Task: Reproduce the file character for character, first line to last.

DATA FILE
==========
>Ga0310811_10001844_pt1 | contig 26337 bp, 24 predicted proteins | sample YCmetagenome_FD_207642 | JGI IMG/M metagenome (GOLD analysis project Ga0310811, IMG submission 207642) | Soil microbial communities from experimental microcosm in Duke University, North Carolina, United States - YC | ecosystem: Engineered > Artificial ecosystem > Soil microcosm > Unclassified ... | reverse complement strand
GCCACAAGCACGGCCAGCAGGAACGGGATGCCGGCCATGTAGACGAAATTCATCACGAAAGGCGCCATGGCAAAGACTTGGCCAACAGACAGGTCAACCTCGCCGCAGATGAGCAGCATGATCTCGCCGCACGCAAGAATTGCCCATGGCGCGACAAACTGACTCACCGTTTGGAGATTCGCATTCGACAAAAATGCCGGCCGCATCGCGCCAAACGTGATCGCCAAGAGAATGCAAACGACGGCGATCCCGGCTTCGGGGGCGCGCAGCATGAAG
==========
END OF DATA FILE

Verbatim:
>Ga0310811_10001844_pt1 | contig 26337 bp, 24 predicted proteins | sample YCmetagenome_FD_207642 | JGI IMG/M metagenome (GOLD analysis project Ga0310811, IMG submission 207642) | Soil microbial communities from experimental microcosm in Duke University, North Carolina, United States - YC | ecosystem: Engineered > Artificial ecosystem > Soil microcosm > Unclassified ... | reverse complement strand
GCCACAAGCACGGCCAGCAGGAACGGGATGCCGGCCATGTAGACGAAATTCATCACGAAAGGCGCCATGGCAAAGACTTGGCCAACAGACAGGTCAACCTCGCCGCAGATGAGCAGCATGATCTCGCCGCACGCAAGAATTGCCCATGGCGCGACAAACTGACTCACCGTTTGGAGATTCGCATTCGACAAAAATGCCGGCCGCATCGCGCCAAACGTGATCGCCAAGAGAATGCAAACGACGGCGATCCCGGCTTCGGGGGCGCGCAGCATGAAG